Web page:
Revolutionizing the Channel: A Journey of Transformation

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The IT channel globally, and in the MENA region, continues to evolve at an accelerating pace. This is being driven by technological change, end user and consumer demand, and changing supply chain needs.

However, among the greatest drivers of channel change is the combination of pressures from budget, talent, and the need for sustainability. Customers and channel partners are looking for more complete offerings from the businesses they work with, to help them cope with these combined challenges.

Strategic partners

One of the key changes that is transforming the channel is that partners are no longer looked upon as merely hardware suppliers. The trend towards being a technical and strategic partner has been seen for some time, but now it is manifesting in an ever more complete offering.

Partners are being asked for, and are offering, hardware, software, services, solutions and now also smart devices. From smart UPS to handhelds for accessing the likes of advanced data center infrastructure management (DCIM), users are demanding more from partners and providers to make procurement, deployment, and management easier, more secure, and more compliant. This has been characterized as customer demand for outcomes, not technology.

Efficiency demand

Amid this more complete offering from partners and service providers, end users are demanding that the entire offering of technology stack and wrap-around services, perform to the highest efficiency standards.

This is partly due to the need for cost control, as energy prices have remained stubbornly high, but also as a means of contributing to reductions in greenhouse gas (GHG) emissions. With the focus on common reporting frameworks and science-based metrics, this efficiency drive is seen as a major contributor to overall sustainability efforts.

We have made major strides in providing extensive information on our equipment, such as Product Environmental Profiles, and equipment efficiency calculators, to allow channel partners to guide customers in choosing the most efficient solutions.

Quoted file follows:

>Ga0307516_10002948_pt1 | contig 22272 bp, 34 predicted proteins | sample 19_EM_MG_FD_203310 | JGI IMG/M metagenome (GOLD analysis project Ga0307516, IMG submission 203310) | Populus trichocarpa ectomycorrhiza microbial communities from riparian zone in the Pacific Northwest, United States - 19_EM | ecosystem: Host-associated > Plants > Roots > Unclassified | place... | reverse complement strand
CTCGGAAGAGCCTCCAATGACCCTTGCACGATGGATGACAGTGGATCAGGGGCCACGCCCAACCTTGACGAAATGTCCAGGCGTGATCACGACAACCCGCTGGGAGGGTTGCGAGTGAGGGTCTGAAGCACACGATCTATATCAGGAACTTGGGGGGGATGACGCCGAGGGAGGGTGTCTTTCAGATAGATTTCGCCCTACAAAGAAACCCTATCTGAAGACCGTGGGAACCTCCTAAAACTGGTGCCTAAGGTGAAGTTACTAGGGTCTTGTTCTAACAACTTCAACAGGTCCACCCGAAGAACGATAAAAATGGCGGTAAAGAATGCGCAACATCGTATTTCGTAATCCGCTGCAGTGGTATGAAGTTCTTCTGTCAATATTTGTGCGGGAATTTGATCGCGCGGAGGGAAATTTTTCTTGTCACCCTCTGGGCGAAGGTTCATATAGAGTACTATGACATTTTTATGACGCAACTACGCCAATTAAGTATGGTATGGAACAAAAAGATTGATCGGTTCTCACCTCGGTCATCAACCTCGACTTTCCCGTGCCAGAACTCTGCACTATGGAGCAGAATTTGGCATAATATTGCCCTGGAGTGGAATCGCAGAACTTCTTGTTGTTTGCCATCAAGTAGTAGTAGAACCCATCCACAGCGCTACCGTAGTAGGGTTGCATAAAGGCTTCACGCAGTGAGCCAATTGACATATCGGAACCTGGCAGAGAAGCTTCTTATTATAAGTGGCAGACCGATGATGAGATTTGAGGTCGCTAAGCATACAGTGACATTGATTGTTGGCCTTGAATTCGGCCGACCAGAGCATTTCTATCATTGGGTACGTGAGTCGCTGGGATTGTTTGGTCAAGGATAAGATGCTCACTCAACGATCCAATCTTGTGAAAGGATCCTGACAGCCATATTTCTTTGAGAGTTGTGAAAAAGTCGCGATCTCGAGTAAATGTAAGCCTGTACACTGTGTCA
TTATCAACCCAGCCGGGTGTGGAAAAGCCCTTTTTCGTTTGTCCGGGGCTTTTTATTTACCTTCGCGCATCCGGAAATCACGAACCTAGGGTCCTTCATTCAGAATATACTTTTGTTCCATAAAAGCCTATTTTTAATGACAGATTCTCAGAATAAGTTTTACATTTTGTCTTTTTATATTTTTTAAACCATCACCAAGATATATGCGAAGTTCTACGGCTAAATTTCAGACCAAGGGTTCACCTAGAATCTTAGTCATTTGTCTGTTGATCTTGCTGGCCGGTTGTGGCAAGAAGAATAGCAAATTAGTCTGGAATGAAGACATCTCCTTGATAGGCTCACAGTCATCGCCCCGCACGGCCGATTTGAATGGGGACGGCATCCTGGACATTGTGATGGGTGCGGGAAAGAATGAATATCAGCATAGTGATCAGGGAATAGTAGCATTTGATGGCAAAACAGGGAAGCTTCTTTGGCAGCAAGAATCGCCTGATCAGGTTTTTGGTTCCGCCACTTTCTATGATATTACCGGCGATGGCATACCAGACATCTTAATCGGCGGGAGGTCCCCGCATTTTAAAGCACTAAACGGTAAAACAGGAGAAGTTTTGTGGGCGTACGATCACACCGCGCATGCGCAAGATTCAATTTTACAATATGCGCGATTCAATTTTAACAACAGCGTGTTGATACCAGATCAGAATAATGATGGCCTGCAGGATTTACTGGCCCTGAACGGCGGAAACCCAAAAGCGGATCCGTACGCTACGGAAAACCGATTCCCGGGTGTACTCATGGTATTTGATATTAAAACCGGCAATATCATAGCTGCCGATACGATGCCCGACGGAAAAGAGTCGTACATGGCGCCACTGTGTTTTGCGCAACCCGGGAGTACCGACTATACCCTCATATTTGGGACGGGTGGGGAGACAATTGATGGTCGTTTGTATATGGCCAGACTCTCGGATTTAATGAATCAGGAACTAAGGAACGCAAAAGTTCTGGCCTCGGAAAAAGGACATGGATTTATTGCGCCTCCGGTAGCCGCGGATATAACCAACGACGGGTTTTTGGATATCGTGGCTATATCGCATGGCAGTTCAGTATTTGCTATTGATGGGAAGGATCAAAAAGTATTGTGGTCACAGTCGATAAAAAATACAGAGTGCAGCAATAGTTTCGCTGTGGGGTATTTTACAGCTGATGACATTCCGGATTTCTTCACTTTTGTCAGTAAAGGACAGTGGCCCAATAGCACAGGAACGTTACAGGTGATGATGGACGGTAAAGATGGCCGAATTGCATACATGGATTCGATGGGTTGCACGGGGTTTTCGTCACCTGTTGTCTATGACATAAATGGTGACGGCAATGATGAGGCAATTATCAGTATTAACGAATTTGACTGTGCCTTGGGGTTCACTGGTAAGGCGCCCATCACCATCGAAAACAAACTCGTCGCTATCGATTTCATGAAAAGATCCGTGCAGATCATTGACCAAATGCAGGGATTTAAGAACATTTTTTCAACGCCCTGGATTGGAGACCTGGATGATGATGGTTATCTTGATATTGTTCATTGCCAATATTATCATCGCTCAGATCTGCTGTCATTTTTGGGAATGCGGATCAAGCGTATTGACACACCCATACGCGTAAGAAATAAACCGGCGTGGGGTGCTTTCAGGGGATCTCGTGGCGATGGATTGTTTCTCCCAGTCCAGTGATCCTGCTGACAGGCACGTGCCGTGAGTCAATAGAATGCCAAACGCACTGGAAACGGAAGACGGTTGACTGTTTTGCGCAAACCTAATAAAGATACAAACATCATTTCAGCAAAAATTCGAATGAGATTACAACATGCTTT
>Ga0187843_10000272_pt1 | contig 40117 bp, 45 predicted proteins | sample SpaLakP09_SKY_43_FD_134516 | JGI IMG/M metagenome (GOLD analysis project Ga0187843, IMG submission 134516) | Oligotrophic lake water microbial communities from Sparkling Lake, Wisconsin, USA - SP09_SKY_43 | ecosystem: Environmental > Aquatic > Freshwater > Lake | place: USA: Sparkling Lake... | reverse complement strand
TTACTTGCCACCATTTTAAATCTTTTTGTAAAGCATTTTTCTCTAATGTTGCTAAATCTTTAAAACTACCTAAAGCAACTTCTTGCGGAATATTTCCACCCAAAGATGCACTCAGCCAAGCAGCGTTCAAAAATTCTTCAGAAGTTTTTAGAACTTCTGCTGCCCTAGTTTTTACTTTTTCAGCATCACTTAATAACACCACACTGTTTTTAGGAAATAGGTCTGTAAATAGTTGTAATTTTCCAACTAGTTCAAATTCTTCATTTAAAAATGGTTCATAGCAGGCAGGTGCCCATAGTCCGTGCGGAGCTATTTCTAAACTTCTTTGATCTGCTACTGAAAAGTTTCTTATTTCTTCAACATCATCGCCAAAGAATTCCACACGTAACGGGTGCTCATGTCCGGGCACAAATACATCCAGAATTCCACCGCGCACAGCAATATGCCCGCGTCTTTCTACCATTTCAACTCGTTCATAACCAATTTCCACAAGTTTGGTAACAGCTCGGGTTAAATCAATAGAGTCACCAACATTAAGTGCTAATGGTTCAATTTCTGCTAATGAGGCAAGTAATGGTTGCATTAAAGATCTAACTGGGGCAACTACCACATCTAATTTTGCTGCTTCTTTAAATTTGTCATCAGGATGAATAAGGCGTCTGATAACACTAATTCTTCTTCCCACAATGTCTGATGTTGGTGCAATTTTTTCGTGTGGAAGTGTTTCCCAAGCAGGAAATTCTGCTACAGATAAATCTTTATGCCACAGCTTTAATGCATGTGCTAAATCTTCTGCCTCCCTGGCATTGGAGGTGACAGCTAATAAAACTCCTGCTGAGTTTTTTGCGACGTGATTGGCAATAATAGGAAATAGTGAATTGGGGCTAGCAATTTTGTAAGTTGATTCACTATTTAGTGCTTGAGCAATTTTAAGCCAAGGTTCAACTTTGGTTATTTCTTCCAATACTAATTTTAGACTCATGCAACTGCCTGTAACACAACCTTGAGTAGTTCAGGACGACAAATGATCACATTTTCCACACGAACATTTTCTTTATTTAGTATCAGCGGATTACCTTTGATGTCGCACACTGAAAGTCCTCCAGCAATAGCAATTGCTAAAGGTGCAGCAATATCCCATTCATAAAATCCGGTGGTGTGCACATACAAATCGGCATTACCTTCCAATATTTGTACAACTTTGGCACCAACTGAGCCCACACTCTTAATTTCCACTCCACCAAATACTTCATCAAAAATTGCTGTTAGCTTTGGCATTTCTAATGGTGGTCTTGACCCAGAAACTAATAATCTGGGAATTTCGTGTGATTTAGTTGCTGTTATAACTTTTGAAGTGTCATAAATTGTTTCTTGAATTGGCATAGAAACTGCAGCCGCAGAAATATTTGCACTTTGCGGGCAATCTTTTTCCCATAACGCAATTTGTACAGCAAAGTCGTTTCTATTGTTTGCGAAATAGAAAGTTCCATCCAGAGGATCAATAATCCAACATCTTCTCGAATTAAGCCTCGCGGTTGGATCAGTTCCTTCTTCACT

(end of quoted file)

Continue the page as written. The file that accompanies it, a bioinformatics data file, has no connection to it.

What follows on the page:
Similarly, the Green Premium program provides important insights for partners on cleaner, greener products, enabling them to have more informed, in-depth sustainability conversations with their customers. There are also programs to allow partners to guide customers in better equipment lifecycle management, applying circular economy principles.

Cyber and physical security

As data gathering and analytics have developed rapidly, with DCIM systems providing ever greater transparency and orchestration for infrastructure, it is also delivering new opportunities to allow channel partners to improve cyber security for customers.

With the ability to span hybrid environments of core, on-premises deployments, hybrid, multi-cloud, and edge computing deployments, the data reach of the latest generation of DCIM, such as Ecostruxure IT, is being leveraged to provide greater cyber security as well as physical security. From device location to network segmentation, visibility and data are being used to support approaches to whole organization initiatives, such as the Zero Trust Model (ZTM).

Visibility and support

The same visibility and reach are also critical in knowing what assets are present, their status, and operational efficiency. This contributes greatly to measuring emissions and enabling Scope 3 evaluations.